During the six week summer holidays, I organised a dyslexia boot-camp. To help parents/carers learn how to help their own child at home. I also took part in the boot-camp, keeping a mums diary.
The activities in the boot-camp took just 10 minutes a day. I had written all the activities when my little girl first started showing the signs of dyslexia. Many of the activities we had already tried. Yet now my little girl was aged 7, it was a good opportunity to revisit the activities and do one everyday.
So what did I learn from doing the boot-camp, as the parent/carer of a dyslexic child.
1) You are learning, not just the child: To help your dyslexia child, you need to learn how to help them. Doing the bootcamp took commitment, motivation and resiliance. I had to keep going when my little child did not want to and had to try many things to encourage her to learn. Looking after myself and giving myself treats was important too. As explained on the "Adult Champion" card.
2) Child needs lots of encouragement: My little girl some days refused to do any activities. So motivating her was really important. We used the "Reward Chart" card, working towards treats at the end of the week. When she really had enough, we had a treat day, doing the "Yes Day" card
3) Everyday maybe too much: Keeping-up with boot-camp everyday for six week was difficult. Life simply got in the way. Sometimes I was too tired, other days my little girl was sick. We also had family holidays planned.
I told myself it was ok to have a break, then the following week we would maybe do 2-3 activities in one day. Yet having the six weeks to aim for did motivate me to keep going and to do all the activities.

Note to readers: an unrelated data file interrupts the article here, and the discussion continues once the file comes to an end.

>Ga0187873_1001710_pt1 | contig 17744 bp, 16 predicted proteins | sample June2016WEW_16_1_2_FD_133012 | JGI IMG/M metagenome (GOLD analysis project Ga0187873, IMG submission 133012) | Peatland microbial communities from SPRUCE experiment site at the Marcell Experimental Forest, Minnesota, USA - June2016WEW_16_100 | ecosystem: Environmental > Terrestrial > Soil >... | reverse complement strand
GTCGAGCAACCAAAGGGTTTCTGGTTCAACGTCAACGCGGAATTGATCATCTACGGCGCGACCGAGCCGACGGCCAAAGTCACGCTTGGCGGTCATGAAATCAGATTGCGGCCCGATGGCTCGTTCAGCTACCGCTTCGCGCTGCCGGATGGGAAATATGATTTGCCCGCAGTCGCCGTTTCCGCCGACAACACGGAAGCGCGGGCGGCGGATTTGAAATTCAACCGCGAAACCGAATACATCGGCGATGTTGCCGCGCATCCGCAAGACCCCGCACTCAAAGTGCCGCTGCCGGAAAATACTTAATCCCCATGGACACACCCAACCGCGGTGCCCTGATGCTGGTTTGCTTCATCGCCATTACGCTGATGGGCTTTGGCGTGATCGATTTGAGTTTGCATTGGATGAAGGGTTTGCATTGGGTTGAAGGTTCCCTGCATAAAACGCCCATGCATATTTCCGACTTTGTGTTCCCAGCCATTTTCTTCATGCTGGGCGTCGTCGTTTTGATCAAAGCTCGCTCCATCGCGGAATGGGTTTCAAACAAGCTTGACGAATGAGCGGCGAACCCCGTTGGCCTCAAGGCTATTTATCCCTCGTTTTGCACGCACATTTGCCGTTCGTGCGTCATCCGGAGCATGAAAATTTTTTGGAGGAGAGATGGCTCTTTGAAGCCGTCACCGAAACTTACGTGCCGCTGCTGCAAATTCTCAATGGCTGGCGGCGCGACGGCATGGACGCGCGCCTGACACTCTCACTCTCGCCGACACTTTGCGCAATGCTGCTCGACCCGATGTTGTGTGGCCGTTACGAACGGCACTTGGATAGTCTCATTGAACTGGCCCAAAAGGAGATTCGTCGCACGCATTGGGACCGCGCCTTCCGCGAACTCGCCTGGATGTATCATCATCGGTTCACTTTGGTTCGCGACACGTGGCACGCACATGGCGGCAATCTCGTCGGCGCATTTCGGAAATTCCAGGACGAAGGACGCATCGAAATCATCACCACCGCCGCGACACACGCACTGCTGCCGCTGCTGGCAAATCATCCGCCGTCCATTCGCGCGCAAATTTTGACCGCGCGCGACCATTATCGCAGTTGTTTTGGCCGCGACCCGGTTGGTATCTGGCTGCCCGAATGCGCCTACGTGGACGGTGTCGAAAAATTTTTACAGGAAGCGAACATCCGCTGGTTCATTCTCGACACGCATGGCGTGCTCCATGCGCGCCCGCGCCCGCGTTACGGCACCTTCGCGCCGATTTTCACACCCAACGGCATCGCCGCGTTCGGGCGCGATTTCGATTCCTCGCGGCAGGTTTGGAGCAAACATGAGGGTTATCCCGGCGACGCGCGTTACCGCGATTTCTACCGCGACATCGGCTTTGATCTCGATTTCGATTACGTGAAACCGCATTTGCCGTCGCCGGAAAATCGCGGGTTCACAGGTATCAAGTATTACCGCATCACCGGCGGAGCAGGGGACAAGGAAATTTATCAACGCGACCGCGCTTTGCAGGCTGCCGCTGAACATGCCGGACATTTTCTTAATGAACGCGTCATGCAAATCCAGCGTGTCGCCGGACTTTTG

4) Show what you have achieved: To show other parents/carers what I was doing for the bootcamp. I took photos of every activity and by the end of the six weeks I was amazed at how much we had achieved. I also found putting everything we had made on the wall such as the "Self-esteem Sun", showed my little girl all she had done and she was proud.
5) You child maybe too old or too young for some activities: Now my little girl is 7 I found doing the activities much more helpful, then when she was 5.
When we did the "Understanding Dyslexia" cards. We had a really good conversation about the positives of being dyslexic and how it was affecting my little girl. Also the cards that help with emotions, such as the "Emoji Check-in". Helped us talking about why she was feeling stressed, that in fact she was worried about going back to school in September.
6) Learn what works for the child and continue to do it: The bootcamp was designed to help parents/carers, learn how to help their own child at home. Some activities your child may find more useful than others.
7) Tell child's teachers what works for child: Parents, carers of dyslexic children know their child best. Doing the bootcamp I found ways that worked best for my little girl and will be speaking to her teachers about them. My little girl keeps telling me she needs to see pictures not words to learn. To be able to repeat questions back to an adult, like on the "hear instructions" card. This is something I will be speaking to her teachers about doing.
The boot-camp is now all on-line so parents/carers, teaching assistants and teachers. Basically anyone who wants to learn how to help a dyslexic child, can join. You can join at anytime and work at your own pace. Taking six weeks or six months to complete the bootcamp. Work at a pacing at works for you and the child. Learn more see "Six Week Dyslexia Bootcamp, Parents/carers, Teaching Assistants and Teachers".
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